Saturday, December 17, 2016

My Favorite Things: Magnetic Paint Primer

Back in 2011, I was inspired by Oprah's "Favorite Things" episode to do my own version highlighting some of my favorite kitchen and cooking-related items that make great gifts during the holdays.  This year, I've decided to expand the idea to include some general household and organizing items that I find useful or indispensable.  Happy Holidays!

Today's favorite thing is kind of crafty.  It's called magnetic primer for painted walls.

Photo borrowed from The Interwebs since our project isn't done yet ;-)

Awhile back, my wife and I decided to renovate a small nook in our dining room into a "Family Central" with a small writing desk, a laptop, and some sort of wall-mounted paper-hanging device to keep track of the various bits of paper and things we need to track the family's activities and obligations.  We didn't really want a chalkboard wall, a whiteboard, or a cork board, so what could we use?

I'd remembered seening a Rustoleum product used on This Old House that was a primer filled with iron shavings.  You simply paint several coats on the wall and then go over it with your regular latex paint.  The end result is a section of wall that looks entirely normal except magnets will stick to it.  Brilliant!

It turns out the Rustoleum product has pretty bad reviews.  People report it is hard to work with, requires paint thinner cleanup, and magnets don't stick very well.  I found another product by MagnaMagic that's much more expensive but had much better reviews and cleans-up with water.  Win-win!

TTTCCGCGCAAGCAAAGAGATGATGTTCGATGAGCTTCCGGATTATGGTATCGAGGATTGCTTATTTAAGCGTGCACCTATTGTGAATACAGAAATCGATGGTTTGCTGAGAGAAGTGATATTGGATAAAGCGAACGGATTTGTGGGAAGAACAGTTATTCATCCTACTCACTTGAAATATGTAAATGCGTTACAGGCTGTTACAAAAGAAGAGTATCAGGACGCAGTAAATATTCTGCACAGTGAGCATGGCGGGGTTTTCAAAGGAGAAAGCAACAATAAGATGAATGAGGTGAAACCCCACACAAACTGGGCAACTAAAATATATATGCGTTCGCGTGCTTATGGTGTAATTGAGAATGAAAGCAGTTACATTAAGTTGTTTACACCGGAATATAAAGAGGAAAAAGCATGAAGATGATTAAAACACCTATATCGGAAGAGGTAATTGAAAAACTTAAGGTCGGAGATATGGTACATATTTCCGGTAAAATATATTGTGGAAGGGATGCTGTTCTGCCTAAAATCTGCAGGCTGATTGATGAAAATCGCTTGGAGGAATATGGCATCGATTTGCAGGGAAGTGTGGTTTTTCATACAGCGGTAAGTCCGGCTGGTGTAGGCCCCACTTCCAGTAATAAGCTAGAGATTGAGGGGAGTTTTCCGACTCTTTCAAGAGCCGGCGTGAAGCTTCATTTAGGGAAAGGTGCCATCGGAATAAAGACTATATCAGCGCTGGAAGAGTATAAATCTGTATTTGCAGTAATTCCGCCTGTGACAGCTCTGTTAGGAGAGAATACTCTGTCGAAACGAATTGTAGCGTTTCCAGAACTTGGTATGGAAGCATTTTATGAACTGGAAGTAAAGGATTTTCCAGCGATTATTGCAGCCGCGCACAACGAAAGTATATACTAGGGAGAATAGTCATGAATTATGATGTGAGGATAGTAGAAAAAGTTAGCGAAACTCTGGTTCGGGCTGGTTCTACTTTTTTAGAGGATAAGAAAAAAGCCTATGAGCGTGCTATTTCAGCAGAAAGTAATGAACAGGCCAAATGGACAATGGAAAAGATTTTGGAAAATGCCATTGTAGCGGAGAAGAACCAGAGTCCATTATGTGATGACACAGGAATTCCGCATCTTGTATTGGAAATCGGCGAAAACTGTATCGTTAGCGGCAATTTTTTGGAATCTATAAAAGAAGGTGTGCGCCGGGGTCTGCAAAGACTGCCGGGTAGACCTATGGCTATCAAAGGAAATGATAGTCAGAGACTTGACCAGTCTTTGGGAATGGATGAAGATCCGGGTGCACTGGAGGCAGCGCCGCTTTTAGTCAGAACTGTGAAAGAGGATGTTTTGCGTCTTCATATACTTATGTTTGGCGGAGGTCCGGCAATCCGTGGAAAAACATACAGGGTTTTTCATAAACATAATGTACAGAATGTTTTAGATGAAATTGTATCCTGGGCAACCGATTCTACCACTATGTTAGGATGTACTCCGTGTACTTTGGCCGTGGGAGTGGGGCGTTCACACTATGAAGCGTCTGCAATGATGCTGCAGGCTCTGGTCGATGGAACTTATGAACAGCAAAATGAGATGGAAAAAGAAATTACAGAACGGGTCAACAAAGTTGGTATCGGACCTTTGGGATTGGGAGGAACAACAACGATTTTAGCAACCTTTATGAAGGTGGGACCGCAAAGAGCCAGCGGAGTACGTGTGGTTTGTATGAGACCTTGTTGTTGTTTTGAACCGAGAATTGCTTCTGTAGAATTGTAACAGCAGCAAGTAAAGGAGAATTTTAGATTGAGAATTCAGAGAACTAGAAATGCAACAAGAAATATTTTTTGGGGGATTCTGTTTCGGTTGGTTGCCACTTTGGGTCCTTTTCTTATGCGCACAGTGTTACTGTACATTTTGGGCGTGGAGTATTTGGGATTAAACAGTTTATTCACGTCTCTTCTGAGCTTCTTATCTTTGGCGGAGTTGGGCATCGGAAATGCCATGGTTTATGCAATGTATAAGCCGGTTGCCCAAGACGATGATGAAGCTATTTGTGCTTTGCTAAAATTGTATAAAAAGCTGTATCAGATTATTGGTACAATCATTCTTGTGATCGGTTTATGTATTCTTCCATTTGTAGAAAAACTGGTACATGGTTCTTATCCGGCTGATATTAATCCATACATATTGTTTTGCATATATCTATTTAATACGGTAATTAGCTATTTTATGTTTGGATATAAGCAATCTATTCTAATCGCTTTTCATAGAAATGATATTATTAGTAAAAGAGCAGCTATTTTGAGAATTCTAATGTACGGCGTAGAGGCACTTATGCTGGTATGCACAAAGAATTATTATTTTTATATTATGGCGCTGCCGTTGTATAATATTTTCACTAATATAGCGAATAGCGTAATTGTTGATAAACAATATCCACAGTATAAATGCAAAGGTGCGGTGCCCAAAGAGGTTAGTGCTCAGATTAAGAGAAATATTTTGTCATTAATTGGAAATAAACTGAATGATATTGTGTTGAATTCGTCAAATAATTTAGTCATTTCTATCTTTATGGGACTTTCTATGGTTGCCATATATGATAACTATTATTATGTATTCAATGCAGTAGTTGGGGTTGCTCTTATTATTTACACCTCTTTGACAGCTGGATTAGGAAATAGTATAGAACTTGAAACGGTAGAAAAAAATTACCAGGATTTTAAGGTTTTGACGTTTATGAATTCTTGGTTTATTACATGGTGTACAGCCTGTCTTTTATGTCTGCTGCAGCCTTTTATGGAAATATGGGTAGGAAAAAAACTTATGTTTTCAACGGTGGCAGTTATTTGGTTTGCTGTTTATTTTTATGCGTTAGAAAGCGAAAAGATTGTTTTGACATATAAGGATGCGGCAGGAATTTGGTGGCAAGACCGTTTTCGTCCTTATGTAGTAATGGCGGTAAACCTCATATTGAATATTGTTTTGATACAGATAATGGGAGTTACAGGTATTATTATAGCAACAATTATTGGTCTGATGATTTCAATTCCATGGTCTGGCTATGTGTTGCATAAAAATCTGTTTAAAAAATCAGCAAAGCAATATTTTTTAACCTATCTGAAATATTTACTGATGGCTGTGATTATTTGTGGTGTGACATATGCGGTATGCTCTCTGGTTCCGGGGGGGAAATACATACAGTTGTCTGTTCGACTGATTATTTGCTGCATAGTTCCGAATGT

Unfortunately, we haven't finished the project yet, so I can't show you a photo.  But I did put a little on a paint stirrer and I was impressed by its magnetic power after only a single coat dried.  I think it's going to work really well!

You could really get creative with this stuff.  Paint small sections of it on objects and you can stick magnets to them.  Make children's toys and learning devices with little sheets of wood.  I've considered putting it on a couple of doors at kid height so my daughter will stop putting scotch tape all over the woodwork.  I've also thought that a few carefully-placed stripes of it horizontally all the way around a teenager's bedroom or a classroom might make it easier and less-damaging to hang posters and artwork without thumbtacks or tape.  Every wall would be a hidden gallery wall.

Disclaimer:  All opinions on these products are my own and I've purchased these items myself or received them as gifts from friends and family.  I don't even receive a kickback from Amazon for the links, so feel free to buy from your favorite local kitchen supplier.  They'll appreciate the business!

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